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Fred Baron was born in Vienna in 1924. He was 15 when the German’s annexed (Anschluss) Austria in 1938. Fred’s father died and his sister managed to be sent to England as part of the Kindertransport in 1939. He and his mother sought shelter and lived in hiding for a time. In 1941 they managed to escape to Hungary. Fred was arrested in Hungary and imprisoned for a time while his mother was sent to an interment camp. In June 1944 he was deported to Auschwitz.
After time in various other labor camps, he was liberated by the British Army at Bergen-Belsen, in terrible health he was taken to Sweden for medical care in Sweden. At the hospital he met his future wife Judith, who was also a Holocaust survivor, and was reunited with his sister. He resettled in Minnesota in 1947, attracted to the large Swedish population.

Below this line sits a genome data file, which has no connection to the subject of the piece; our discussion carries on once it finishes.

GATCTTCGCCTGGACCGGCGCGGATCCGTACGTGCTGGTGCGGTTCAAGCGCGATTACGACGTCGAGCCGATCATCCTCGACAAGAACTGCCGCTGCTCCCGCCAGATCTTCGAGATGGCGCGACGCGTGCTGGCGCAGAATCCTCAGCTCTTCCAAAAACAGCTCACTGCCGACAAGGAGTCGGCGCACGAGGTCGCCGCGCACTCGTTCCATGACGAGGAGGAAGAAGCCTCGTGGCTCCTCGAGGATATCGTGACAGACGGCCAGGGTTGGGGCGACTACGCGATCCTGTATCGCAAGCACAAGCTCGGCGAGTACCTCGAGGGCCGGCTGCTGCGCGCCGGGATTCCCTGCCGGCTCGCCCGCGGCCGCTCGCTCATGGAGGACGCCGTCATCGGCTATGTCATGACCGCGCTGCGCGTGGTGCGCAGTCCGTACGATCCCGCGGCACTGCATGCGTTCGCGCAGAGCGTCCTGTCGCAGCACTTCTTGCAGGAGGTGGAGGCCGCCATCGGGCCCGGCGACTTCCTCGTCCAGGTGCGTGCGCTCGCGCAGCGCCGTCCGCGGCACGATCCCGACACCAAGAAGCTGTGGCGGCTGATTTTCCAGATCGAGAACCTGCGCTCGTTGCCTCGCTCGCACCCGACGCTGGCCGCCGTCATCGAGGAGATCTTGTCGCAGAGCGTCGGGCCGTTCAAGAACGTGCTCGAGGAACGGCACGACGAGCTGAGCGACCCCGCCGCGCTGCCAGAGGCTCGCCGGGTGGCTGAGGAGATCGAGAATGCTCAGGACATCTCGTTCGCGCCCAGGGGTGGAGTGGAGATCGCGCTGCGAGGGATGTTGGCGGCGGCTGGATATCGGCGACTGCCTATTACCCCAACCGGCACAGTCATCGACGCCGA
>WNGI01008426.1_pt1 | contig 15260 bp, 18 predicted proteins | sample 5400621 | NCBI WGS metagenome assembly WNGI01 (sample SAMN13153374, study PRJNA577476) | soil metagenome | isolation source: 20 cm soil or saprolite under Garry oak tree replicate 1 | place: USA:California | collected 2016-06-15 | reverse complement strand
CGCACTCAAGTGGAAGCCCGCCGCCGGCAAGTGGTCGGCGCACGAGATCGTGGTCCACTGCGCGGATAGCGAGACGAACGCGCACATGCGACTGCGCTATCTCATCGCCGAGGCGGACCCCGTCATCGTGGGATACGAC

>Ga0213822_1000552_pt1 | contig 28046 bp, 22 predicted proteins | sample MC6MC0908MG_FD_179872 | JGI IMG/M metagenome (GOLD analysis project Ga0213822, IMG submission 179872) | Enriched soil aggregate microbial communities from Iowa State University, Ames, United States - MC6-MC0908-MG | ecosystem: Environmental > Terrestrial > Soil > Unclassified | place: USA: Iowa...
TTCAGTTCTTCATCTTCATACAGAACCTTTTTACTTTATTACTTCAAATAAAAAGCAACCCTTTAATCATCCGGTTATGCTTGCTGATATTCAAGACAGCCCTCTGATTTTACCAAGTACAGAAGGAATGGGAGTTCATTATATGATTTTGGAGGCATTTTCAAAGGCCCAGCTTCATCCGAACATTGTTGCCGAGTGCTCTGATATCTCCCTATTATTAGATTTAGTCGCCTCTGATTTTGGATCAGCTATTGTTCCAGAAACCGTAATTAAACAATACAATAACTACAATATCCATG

Fred Baron passed away at the age of 91 on May 23, 2014
Fred Baron's testimony is available at the University of Minnesota through the Visual History Archive developed by the USC Shoah Foundation institute for Visual History and Education (Also known as the Shoah Project). Visit the Visual History Archive website for more information.
Oral History Interview June 1982 (video)
Fred Baron was interviewed in June 1982 at the University of Wisconsin-River Falls in conjunction with a summer teacher's workshop taught at the school by Stephen Feinstein, founding director of CHGS. The complete video collection is available at the United States Holocaust Memorial Museum (USHMM).
Oral History Interview January 13, 1984 (Audio)
Fred Baron was interviewed by Rhoda Lewin as part of a Holocaust oral history project sponsored by the Jewish Community Relations Council, Anti-Defamation League of Minnesota and the Dakotas. The project was later published as Witnesses to the Holocaust: An Oral History by Twayne Publishers in 1990. The complete audio collection is available at the United StatesHolocaust Memorial Museum(USHMM).
Page updated June 2014.